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Systematic analysis of the molecular architecture of endocytosis reveals a nanoscale actin nucleation template that drives efficient vesicle formation

By Markus Mund, Johannes Albertus van der Beek, Joran Deschamps, Serge Dmitrieff, Jooske Louise Monster, Andrea Picco, François Nédélec, Marko Kaksonen, Jonas Ries

Posted 15 Nov 2017
bioRxiv DOI: 10.1101/217836 (published DOI: 10.1016/j.cell.2018.06.032)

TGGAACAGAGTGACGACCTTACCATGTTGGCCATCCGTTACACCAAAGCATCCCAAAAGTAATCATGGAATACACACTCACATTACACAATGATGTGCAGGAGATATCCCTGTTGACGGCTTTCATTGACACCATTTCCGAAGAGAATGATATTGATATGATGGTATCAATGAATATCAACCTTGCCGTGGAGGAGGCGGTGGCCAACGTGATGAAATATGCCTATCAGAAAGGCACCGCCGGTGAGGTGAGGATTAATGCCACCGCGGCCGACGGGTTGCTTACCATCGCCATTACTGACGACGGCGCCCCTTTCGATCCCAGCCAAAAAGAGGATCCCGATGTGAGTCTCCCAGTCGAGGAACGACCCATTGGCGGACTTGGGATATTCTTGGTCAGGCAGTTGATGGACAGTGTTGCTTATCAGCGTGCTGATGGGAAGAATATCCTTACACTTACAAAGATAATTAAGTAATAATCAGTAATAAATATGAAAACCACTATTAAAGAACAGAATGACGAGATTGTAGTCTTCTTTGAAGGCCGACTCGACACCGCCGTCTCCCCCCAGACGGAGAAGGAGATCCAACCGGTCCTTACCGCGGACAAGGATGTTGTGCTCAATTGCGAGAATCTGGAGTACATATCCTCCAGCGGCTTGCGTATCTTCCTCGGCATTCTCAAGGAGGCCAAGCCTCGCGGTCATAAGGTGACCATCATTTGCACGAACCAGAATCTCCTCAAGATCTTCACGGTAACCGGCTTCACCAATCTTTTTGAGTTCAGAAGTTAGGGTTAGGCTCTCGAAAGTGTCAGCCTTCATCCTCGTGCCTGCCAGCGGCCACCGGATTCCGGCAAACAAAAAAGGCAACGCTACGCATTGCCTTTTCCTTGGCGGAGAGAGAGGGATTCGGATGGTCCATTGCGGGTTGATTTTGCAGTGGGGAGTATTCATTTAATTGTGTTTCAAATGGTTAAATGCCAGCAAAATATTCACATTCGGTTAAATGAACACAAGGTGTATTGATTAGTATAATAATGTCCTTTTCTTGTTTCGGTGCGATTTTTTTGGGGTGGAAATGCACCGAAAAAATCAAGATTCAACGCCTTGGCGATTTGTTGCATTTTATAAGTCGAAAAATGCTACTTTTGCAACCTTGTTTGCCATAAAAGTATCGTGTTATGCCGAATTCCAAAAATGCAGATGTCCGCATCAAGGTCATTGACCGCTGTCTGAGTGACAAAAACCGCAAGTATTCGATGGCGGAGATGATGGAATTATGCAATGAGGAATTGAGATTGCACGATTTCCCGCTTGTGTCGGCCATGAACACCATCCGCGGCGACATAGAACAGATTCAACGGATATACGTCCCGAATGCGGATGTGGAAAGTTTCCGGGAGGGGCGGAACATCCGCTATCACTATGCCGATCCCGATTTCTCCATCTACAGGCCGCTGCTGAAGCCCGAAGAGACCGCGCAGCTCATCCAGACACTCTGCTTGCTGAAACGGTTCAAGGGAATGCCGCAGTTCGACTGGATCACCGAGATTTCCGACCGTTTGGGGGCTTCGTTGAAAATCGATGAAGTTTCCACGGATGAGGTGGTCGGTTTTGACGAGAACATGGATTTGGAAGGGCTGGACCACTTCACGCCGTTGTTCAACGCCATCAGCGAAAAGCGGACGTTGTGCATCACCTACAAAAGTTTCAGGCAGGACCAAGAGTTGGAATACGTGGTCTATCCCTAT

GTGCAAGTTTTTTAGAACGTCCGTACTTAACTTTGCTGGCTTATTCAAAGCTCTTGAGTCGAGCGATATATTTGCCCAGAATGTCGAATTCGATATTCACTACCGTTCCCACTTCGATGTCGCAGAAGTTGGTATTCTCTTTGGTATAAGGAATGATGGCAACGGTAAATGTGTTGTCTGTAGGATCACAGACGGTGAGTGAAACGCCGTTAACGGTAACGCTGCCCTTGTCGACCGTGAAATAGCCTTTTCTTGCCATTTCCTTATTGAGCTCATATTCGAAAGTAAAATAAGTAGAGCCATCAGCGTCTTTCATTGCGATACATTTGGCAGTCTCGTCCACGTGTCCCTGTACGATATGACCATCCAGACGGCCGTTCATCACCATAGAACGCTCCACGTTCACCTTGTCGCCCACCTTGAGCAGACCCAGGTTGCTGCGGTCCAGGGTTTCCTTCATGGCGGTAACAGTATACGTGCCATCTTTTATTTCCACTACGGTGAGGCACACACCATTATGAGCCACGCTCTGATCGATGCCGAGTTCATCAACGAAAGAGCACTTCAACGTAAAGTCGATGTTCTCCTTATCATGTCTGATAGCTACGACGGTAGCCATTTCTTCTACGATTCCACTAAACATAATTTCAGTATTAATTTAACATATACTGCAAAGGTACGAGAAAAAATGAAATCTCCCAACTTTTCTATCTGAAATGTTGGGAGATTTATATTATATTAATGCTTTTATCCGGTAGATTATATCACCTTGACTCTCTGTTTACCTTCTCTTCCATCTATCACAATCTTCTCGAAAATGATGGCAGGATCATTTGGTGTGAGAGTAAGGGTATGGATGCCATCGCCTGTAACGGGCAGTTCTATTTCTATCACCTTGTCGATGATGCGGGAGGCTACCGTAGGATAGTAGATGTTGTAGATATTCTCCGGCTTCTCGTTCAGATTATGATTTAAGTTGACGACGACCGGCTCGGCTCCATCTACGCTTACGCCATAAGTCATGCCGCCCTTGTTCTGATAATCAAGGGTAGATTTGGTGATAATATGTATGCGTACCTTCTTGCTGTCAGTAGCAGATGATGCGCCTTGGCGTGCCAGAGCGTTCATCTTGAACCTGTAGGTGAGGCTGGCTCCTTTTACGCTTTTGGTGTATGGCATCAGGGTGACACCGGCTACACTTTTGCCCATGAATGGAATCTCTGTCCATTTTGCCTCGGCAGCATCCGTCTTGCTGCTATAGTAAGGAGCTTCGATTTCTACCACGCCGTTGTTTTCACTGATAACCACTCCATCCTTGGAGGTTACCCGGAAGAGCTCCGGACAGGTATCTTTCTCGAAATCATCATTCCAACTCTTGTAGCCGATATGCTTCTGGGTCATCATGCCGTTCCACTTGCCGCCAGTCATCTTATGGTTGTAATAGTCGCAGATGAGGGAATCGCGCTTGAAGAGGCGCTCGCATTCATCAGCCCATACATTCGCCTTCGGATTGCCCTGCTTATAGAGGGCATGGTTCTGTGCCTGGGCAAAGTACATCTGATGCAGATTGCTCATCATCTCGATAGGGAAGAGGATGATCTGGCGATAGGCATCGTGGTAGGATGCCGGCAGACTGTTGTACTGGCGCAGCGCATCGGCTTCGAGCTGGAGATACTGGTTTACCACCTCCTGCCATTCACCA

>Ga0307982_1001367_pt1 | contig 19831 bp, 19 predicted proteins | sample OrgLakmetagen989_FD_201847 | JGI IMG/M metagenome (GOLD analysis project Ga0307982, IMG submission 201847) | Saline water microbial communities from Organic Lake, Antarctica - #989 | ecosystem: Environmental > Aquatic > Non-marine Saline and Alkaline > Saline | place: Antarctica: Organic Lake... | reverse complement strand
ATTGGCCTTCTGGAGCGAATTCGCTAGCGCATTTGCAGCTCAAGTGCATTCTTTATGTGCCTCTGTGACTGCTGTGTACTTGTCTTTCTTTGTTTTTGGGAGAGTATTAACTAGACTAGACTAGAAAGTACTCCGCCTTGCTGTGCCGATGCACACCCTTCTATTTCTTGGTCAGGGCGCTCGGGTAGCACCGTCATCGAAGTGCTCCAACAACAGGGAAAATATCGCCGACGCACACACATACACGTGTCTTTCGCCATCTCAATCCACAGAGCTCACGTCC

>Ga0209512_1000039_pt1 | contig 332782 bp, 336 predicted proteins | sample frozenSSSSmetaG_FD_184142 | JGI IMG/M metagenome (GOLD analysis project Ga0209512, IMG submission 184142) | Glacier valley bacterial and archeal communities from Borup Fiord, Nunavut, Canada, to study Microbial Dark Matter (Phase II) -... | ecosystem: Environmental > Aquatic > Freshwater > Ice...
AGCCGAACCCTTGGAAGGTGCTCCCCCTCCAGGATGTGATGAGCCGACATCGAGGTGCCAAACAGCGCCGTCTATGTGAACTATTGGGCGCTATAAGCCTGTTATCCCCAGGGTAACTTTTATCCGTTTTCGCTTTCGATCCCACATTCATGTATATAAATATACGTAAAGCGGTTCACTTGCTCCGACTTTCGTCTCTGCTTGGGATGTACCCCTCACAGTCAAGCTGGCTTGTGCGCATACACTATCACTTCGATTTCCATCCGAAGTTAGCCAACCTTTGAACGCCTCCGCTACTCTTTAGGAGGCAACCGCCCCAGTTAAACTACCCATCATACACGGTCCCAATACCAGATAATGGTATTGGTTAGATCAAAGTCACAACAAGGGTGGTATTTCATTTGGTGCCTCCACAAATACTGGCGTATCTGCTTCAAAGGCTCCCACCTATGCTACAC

Clathrin-mediated endocytosis is an essential cellular function in all eukaryotes that is driven by a self-assembled macromolecular machine of over 50 different proteins in tens to hundreds of copies. How these proteins are organized to produce endocytic vesicles with high precision and efficiency is not understood. Here, we developed high-throughput superresolution microscopy to reconstruct the nanoscale structural organization of 23 endocytic proteins from over 100,000 endocytic sites in yeast. We found that proteins assemble by radially-ordered recruitment according to function. WASP family proteins form a circular nano-scale template on the membrane to spatially control actin nucleation during vesicle formation. Mathematical modeling of actin polymerization showed that this WASP nano-template creates sufficient force for membrane invagination and substantially increases the efficiency of endocytosis. Such nanoscale pre-patterning of actin nucleation may represent a general design principle for directional force generation in membrane remodeling processes such as during cell migration and division.

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